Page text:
Posted on: January 31, 2019 | Written By: Doug Oster |
Winter is tough for gardeners, as the season drags on, the gardening itch becomes more intense. Here’s a few ideas to get you through until spring.
Even though temperatures outside are dipping below 30 degrees, the late afternoon sun streaming through a large picture window has little radish sprouts standing tall.
Discovering the Chefn Microgreen Grower Kit has made the season much more fun as I can still plant and harvest something. It comes with everything needed to sprout seeds and enjoy the microgreens in only a week or even less. It couldn’t be easier: just add water to the peat pellet, shake the seeds into the planting mix, push them in and then put the plastic cover over the grower.
The first seeds I planted were radishes and they went nuts. They germinate in only few days and are harvested by just cutting them with some scissors. They are good in salads, on sandwiches and in many other recipes. The grower fits perfectly on a windowsill and has kept me busy doing what I love. After the first harvest, a standard planting mix can be used for the next plantings. Microgreens are highly nutritious and surprisingly tasty. The radish greens were a hit at a recent dinner added to a cracker covered in cream cheese and a thin slice of salmon. Besides radishes, try basil, sunflower seeds, mixed greens, alfalfa, arugula, lettuce, other greens, carrots, cole crops like kale, beets, cilantro, turnips and many others. I’m replanting every couple weeks because the sprouts are so good. It’s also a great way to use up some old seeds.
Houseplants are another thing that keeps me happy and busy during the cold. They have become popular and now there are more colorful versions of some old favorites. Philodendron ‘Prince of Orange’ is a star in the windowsill with its pretty orange leaves that fade to deep purple.
The key to keeping houseplants happy is to keep them on the dry side. Just stick a finger three inches down in the soil, and if it’s dry, give the plant some water. These plants don’t just produce oxygen, they also help clean the air. For them to best do that job, be sure the leaves are clean. Just wiping them down with a wet paper towel will keep them happy.
If the soil stays wet, fungus gnats can be a problem. One solution is to let the pot dry out, but even then the gnats can persist. BTI, short for Bacillus thuringiensis israelensis, is an organic control for both mosquito larvae and fungus gnat larvae but is harmless to other living things. (summitchemical.com)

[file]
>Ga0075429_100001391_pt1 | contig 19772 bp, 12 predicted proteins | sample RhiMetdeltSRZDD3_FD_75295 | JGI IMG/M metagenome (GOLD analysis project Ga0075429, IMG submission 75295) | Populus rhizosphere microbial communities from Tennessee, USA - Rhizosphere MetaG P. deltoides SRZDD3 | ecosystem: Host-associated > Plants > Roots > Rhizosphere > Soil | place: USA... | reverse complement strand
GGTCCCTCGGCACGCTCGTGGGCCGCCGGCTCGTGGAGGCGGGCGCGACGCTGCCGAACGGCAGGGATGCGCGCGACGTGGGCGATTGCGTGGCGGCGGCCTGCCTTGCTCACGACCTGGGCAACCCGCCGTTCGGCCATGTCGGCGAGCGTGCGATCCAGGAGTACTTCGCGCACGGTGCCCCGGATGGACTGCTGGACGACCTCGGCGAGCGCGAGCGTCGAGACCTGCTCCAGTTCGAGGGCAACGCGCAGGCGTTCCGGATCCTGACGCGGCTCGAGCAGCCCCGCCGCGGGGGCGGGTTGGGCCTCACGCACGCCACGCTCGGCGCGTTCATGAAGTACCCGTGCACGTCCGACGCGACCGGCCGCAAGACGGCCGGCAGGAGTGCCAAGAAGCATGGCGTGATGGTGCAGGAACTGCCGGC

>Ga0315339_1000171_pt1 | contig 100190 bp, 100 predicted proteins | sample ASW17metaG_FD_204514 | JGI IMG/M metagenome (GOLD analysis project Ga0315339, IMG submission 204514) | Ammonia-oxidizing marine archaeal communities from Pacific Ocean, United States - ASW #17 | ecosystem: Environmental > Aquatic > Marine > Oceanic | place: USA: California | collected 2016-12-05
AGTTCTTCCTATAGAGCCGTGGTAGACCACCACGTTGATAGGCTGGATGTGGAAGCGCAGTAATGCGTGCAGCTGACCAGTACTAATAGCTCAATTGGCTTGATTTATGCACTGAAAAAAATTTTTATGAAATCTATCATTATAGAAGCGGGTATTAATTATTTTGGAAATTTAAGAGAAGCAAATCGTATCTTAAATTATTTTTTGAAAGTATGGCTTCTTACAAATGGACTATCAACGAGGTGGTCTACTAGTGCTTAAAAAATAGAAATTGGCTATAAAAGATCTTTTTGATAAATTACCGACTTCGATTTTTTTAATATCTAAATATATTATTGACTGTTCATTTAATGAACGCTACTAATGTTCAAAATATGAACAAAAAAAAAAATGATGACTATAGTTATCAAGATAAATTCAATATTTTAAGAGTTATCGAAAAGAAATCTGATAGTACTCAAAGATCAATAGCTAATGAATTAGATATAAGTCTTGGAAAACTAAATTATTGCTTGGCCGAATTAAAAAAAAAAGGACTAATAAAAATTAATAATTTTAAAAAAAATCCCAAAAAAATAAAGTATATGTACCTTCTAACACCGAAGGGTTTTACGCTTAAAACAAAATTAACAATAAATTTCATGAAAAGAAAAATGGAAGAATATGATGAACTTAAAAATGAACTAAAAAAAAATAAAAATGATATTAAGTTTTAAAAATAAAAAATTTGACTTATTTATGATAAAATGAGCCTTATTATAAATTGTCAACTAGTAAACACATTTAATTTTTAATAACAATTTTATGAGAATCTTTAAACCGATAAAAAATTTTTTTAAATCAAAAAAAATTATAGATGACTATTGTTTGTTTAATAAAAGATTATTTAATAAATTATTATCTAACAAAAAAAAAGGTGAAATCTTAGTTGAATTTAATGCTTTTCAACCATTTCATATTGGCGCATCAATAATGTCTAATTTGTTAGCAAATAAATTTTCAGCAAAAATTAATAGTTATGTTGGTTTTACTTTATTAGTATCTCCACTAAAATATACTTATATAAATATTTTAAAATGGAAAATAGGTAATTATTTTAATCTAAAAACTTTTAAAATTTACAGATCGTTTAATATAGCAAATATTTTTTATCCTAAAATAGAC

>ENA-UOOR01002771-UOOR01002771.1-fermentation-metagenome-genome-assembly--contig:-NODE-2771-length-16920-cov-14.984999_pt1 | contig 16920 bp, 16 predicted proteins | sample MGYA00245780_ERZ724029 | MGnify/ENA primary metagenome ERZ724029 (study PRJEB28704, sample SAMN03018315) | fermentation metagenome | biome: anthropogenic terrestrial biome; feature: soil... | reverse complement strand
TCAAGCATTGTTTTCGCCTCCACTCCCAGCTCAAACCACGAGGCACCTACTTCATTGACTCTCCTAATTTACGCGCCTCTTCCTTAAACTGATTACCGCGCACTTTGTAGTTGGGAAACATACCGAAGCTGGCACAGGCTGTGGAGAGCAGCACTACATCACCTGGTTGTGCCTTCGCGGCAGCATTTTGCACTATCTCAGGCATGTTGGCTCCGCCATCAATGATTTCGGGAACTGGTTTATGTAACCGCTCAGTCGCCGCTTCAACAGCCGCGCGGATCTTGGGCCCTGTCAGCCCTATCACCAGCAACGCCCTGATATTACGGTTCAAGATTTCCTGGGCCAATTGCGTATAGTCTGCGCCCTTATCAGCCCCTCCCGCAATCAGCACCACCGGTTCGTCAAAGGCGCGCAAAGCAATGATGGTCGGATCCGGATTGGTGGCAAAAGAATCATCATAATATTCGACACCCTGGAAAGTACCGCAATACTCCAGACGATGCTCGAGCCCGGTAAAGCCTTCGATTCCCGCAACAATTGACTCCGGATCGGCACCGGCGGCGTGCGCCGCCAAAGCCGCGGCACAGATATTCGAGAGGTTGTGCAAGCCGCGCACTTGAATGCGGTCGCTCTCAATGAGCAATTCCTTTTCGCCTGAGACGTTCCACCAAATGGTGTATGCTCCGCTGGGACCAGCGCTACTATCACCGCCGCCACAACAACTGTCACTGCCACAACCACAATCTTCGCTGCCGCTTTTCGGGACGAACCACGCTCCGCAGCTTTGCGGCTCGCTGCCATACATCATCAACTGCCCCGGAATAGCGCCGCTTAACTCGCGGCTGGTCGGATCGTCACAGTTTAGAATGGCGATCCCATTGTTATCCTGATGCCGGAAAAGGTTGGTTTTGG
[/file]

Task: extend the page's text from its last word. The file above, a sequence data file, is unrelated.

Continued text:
It’s still too early to fertilize the plants because the days aren’t long enough for them to use the nutrients. Wait until the end of this month or early in March to begin fertilizing. I use a liquid organic concentrate from Espoma called Grow. It’s safe and filled with everything the plants need.
Amaryllis bulbs can still be found and there’s nothing like the beautiful blooms that arrive several weeks after the bulbs are put into a pot. They are carefree, providing huge, pretty flowers when they are needed most. They can be found at nurseries and garden centers.
Get your tools in shape before the season begins. A sharp tool makes garden chores easier and they’ll last longer, too. For decades I’ve used the AccuSharp tool to keep shovels, hoes, trowels and other tools sharp.
For wooden handles, coat them with boiled linseed oil to keep them supple and from drying out.
The other thing I do this time of the year is plant a windowsill herb planter. Local greenhouses have herbs available and most will be happy growing indoors. Oregano, chives, thyme, sage, rosemary, basil, mint and many others are easy to grow. When things warm up in the spring, they planter will produce outside all season long.
This is also the time to order seeds. Check your old seed viability by putting seeds in between a wet paper towel and then insert that into a sealed plastic bag. In a week see how many have sprouted. If it’s below 50 percent, put them in the compost and order another packet. There’s a complete list of seed sources, created by Tribune-Review and Everybody Gardens readers available at everybodygardens.com. There are more than 60 great sources, and if you don’t see your favorite, let me know, I’ll add it for you.
During a thaw, walk the garden to discover what should be added and where. This is the time to examine the bones of the landscape and dream about planting when the weather breaks.
Doug Oster is editor of Everybody Gardens, a website operated by 535Media, LLC. Reach him at 412-965-3278 or email@example.com. See other stories, videos, blogs, tips and more at everybodygardens.com.